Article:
U.S. Adults Fare Poorly in a Study of Skills

Richard Perez-Pena, New York Times, October 8, 2013

American adults lag well behind their counterparts in most other developed countries in the mathematical and technical skills needed for a modern workplace, according to a study released Tuesday.

The study, perhaps the most detailed of its kind, shows that the well-documented pattern of several other countries surging past the United States in students’ test scores and young people’s college graduation rates corresponds to a skills gap, extending far beyond school. In the United States, young adults in particular fare poorly compared with their international competitors of the same ages—not just in math and technology, but also in literacy.

More surprisingly, even middle-aged Americans—who, on paper, are among the best-educated people of their generation anywhere in the world—are barely better than middle of the pack in skills.


The study is the first based on new tests developed by the Organization for Economic Cooperation and Development, a coalition of mostly developed nations, and administered in 2011 and 2012 to thousands of people, ages 16 to 65, by 23 countries. {snip}

The organizers assessed skills in literacy and facility with basic math, or numeracy, in all 23 countries. In 19 countries, there was a third assessment, called “problem-solving in technology-rich environments,” on using digital devices to find and evaluate information, communicate, and perform common tasks.

In all three fields, Japan ranked first and Finland second in average scores, with the Netherlands, Sweden and Norway near the top. Spain, Italy and France were at or near the bottom in literacy and numeracy, and were not included in the technology assessment.

The United States ranked near the middle in literacy and near the bottom in skill with numbers and technology. {snip}


In several ways, the American results were among the most polarized between high achievement and low. Compared with other countries with similar average scores, the United States, in all three assessments, usually had more people in the highest proficiency levels, and more in the lowest. The country also had an unusually wide gap in skills between the employed and the unemployed.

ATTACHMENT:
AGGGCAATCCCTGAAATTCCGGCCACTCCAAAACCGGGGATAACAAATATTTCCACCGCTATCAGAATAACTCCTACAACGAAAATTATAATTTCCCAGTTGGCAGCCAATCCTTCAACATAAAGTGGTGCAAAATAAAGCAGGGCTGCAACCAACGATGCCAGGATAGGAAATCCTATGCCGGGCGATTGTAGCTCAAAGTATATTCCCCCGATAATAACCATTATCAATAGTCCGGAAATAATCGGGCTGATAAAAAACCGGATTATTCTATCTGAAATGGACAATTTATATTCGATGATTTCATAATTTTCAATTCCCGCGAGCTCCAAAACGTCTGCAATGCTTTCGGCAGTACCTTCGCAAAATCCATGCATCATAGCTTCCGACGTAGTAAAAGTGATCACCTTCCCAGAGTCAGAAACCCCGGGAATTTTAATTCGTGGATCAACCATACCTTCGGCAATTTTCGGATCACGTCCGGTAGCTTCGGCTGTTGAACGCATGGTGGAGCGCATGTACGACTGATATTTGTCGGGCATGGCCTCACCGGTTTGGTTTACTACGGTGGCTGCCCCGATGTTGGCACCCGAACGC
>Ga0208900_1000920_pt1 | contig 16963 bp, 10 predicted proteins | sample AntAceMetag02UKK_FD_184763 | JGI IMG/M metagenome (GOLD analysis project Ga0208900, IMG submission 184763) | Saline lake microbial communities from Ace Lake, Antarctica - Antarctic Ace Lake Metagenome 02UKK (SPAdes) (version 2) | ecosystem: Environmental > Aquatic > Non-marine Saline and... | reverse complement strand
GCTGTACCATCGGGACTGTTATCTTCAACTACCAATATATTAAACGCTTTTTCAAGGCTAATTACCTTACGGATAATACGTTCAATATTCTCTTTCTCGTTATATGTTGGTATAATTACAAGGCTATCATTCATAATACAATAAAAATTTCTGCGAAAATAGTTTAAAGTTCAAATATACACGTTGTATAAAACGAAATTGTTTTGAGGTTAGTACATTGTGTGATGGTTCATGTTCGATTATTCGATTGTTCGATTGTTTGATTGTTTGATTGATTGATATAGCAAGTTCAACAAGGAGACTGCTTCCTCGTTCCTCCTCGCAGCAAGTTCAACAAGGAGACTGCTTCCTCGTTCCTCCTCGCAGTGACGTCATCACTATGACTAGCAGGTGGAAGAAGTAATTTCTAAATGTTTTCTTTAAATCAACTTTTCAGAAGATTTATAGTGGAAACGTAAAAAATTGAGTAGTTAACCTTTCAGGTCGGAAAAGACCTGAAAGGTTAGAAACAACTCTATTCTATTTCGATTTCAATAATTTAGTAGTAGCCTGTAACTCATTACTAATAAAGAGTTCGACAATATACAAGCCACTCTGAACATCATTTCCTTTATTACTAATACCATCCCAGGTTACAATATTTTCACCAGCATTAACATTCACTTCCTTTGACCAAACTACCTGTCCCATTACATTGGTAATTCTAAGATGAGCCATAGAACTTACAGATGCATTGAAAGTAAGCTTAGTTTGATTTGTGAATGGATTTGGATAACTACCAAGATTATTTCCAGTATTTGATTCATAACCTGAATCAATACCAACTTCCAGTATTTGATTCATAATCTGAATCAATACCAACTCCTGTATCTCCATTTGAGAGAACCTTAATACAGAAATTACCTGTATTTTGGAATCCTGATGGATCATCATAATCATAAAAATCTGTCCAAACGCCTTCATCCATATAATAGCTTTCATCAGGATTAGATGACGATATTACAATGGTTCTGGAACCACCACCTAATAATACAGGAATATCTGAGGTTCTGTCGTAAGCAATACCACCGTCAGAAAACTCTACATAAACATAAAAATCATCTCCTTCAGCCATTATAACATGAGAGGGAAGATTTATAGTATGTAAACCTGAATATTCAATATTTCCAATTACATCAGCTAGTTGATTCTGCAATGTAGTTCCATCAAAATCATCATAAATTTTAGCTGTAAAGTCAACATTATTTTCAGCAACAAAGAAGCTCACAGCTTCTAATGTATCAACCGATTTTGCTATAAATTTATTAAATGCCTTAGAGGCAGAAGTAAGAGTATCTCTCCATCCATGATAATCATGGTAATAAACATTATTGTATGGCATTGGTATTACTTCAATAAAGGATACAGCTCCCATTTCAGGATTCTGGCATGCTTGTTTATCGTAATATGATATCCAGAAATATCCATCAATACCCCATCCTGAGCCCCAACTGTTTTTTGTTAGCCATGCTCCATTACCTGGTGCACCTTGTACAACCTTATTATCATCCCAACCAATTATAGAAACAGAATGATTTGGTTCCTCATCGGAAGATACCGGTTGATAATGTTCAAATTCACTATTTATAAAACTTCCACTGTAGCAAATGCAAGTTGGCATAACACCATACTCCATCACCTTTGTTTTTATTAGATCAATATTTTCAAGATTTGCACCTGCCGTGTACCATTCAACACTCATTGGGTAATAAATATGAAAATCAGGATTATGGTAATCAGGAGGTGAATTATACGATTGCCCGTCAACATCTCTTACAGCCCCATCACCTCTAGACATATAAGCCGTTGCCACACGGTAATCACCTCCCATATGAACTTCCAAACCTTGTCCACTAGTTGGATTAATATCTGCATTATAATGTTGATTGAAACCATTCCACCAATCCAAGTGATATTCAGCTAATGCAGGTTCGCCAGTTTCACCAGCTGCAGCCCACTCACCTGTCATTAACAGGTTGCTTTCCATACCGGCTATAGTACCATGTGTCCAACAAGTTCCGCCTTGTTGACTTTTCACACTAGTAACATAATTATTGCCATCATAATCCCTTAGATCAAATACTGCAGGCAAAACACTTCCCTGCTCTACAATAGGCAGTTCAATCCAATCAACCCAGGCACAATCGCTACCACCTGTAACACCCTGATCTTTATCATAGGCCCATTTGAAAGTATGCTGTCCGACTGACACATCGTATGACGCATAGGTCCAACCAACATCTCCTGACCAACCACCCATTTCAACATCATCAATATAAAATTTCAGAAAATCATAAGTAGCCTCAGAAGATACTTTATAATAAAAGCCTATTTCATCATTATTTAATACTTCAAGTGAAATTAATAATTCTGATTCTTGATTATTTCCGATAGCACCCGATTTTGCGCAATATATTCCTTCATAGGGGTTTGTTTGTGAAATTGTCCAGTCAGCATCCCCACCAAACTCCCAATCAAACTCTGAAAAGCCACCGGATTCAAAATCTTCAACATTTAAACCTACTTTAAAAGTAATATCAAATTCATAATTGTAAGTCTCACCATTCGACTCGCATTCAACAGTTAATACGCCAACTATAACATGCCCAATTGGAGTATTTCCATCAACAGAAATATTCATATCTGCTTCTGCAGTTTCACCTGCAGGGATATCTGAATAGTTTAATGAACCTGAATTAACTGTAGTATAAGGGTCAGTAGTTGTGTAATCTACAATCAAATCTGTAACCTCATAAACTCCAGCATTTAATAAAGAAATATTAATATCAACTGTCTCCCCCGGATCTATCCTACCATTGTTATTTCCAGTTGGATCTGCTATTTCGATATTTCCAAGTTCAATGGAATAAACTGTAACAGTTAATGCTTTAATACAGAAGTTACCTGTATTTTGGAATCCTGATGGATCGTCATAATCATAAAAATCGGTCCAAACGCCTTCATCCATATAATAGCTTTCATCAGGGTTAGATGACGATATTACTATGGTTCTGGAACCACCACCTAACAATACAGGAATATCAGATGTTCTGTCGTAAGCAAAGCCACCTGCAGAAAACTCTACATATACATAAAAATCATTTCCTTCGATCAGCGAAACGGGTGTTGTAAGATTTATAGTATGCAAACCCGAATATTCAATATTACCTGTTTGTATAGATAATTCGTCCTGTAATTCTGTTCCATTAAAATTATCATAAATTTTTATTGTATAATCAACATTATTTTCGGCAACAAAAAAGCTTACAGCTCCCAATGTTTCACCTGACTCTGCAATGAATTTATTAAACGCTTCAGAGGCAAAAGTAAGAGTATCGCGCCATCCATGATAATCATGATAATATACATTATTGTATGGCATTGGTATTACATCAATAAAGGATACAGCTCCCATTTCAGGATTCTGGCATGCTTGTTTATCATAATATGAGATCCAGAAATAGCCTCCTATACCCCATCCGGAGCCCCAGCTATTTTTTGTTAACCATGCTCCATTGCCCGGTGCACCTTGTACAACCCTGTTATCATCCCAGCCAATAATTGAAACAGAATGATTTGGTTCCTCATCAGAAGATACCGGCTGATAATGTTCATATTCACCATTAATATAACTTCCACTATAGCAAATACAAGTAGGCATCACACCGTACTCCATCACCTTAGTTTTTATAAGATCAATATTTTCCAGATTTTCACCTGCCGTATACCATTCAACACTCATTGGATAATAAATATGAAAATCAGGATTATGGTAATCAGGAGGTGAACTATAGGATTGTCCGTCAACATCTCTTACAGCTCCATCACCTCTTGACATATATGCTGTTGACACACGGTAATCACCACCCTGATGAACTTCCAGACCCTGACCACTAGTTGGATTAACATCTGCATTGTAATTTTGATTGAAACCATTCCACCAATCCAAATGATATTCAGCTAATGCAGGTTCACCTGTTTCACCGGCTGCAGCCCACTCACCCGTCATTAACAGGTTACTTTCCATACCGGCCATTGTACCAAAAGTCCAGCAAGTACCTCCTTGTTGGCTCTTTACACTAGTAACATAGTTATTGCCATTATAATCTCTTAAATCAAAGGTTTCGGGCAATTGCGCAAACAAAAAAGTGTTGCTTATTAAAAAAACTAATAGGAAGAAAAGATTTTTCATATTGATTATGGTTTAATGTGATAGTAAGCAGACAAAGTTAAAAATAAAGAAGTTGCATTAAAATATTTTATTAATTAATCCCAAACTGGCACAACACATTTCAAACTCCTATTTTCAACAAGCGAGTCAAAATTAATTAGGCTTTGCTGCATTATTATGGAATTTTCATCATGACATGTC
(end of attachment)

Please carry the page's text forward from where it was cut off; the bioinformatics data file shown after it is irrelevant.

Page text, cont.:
In the most highly educated population, people with graduate and professional degrees, Americans lagged slightly behind the international averages in skills. But the gap was widest at the bottom; among those who did not finish high school, Americans had significantly worse skills than their counterparts abroad.


Among 55- to 65-year-olds, the United States fared better, on the whole, than its counterparts. But in the 45-to-54 age group, American performance was average, and among younger people, it was behind.

American educators often note that the nation’s polyglot nature can inhibit performance, though there is sharp debate over whether that is a short-run or long-run effect.

The new study shows that foreign-born adults in the United States have much poorer-than-average skills, but even the native-born scored a bit below the international norms. White Americans fared better than the multicountry average in literacy, but were about average in the math and technology tests.

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